Editorial February 2002 Issue

The Whole Dog Journal Standpoint

WDJ's position on optimum dog care, explained.

A few months ago, I was reminded of a statement my parents used to repeat to me and my siblings when they saw us struggling with a moral or ethical challenge. They would decline to give their teenaged daughters and son any specific recommendations for a particular course of action, but would encourage us to think things over and then commit ourselves to whatever we thought was best. One of their favorite adages was, “If you don’t stand for something, you’ll fall for anything.”

This aphorism was applied to many situations, and its intent was subtly interpreted to mean slightly different things. One recurrent message was, “Don’t just go along with your friends, do your own thinking.” Another was, “Don’t be lazy and just repeat whatever you have heard or read!” Also, my folks had activist leanings – we were brought along to more than one march for this or that cause – and they encouraged us to fully commit ourselves to whatever causes we felt strongly about.

I guess it’s kismet that I fell into working for Belvoir Media, publisher of Whole Dog Journal. All of the company’s publications – journals about aviation, sailing, skiing, health, horses, etc. – look over products and issues in their niche and take a position. We are free to do so by virtue of the fact that all of our publications are supported by subscriptions; we don’t have to temper our observations to pacify our advertisers because we don’t sell ads! This consumer-oriented publishing company is a great place to carry out my parents’ counsel.

So what does Whole Dog Journal “stand for”? Simply put, we’re all about raising, maintaining, and happily living with healthy, happy dogs. Of course, any dog magazine can make that claim – but most other publications don’t talk about topics that fly in the face of conventional veterinary medicine or traditional dog training practices. We take into account the fact that there is much more to health than being free of disease, and that there is more to a pleasurable relationship with your dog than his instant obedience. We’re not only about results, but also about the process.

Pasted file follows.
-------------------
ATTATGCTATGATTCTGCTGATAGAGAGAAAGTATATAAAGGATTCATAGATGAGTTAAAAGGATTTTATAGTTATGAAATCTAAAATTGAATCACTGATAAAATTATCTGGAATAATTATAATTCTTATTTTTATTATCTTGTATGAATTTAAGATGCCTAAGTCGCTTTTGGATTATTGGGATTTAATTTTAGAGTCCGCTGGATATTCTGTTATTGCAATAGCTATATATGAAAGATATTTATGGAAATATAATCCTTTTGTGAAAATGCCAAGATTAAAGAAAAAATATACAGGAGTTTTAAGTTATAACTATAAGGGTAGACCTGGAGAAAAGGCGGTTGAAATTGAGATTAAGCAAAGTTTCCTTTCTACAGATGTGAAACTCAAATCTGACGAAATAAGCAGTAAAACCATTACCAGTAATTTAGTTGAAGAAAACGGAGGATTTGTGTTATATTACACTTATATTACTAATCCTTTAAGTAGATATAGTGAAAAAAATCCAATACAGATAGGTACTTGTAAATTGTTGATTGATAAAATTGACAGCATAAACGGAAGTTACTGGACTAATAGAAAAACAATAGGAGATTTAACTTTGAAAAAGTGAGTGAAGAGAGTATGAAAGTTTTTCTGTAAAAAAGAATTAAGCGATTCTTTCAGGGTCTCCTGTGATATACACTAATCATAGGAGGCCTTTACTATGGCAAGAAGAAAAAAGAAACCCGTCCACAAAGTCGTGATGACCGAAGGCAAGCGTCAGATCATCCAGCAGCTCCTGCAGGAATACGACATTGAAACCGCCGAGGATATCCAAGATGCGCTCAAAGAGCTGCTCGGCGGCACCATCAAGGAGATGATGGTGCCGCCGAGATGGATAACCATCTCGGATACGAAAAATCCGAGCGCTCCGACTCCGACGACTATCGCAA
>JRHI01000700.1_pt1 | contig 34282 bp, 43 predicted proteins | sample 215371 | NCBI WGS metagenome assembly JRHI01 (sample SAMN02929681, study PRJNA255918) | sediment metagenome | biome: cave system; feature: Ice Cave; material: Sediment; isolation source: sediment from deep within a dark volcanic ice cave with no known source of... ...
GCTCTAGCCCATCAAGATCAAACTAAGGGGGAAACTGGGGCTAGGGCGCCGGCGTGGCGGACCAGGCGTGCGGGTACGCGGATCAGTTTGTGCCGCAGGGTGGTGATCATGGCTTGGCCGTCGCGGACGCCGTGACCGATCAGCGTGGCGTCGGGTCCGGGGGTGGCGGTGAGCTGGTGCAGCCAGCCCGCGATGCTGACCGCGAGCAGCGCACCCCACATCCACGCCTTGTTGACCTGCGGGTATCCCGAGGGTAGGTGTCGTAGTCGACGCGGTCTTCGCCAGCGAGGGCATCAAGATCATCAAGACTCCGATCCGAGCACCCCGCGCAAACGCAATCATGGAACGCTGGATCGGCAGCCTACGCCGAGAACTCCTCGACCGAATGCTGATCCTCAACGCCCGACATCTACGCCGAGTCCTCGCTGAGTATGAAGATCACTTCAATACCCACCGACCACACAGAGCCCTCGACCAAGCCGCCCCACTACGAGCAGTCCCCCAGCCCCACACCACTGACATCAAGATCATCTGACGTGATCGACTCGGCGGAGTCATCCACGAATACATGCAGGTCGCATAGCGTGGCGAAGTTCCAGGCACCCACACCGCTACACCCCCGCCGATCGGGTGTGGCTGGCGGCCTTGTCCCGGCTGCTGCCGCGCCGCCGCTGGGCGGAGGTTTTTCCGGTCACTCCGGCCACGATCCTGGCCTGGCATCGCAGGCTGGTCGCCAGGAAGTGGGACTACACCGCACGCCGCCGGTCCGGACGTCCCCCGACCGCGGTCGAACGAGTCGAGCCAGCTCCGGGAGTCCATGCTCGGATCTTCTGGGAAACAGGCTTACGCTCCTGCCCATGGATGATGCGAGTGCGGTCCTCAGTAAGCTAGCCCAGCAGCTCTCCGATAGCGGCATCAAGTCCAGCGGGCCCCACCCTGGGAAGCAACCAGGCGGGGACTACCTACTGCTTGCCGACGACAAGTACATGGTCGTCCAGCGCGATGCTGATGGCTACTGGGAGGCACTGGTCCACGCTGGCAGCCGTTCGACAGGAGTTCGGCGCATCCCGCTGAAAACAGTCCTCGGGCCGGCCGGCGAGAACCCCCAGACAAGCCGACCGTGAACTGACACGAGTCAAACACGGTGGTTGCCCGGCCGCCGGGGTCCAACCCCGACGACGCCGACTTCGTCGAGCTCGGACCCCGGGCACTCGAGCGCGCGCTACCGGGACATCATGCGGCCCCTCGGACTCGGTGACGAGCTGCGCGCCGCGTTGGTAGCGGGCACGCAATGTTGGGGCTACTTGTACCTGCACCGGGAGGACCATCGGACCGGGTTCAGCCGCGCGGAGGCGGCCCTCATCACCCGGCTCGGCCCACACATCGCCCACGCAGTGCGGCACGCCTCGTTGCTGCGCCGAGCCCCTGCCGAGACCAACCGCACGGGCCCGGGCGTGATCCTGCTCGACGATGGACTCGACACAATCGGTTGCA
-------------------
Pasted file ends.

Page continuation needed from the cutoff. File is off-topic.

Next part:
Our mission is to provide dog guardians with in-depth information on effective holistic health care methods and successful nonviolent training. The methods we discuss will endeavor to do no harm to dogs; we do not advocate perpetrating even minor transgressions in the name of “greater good.” We intend our articles to enable readers to immediately apply training and health care techniques to their own dogs with visible and enjoyable success. All topics should contribute to improving the dog’s health and vitality, and deepening the canine/human bond. Above all, we wish to contribute information that will enable consumers to make kind, healthy, and informed decisions about caring for their own dogs.

Well there’s our “mission statement.” I’ve been meaning to formalize and publish one for ages. I’ll find a spot for it in the magazine somewhere and let it stay there, both as a reminder for longtime subscribers and to let new readers know what we’re all about.

I’ve also been meaning to update the picture that appears in this space every month, the one of me and my faithful friend, Rupert. Neither one of us looks much like we did in our old photo, which was taken for the very first issue of WDJ four years ago. I’d like to extend my thanks to the thousands of dog guardians who have responded to WDJ’s ethos and have supported the magazine this long, and look forward to helping them help their dogs for a long time to come.

Comments (0)

Be the first to comment on this post using the section below.

New to Whole Dog Journal? Register for Free!

Already Registered?
Log In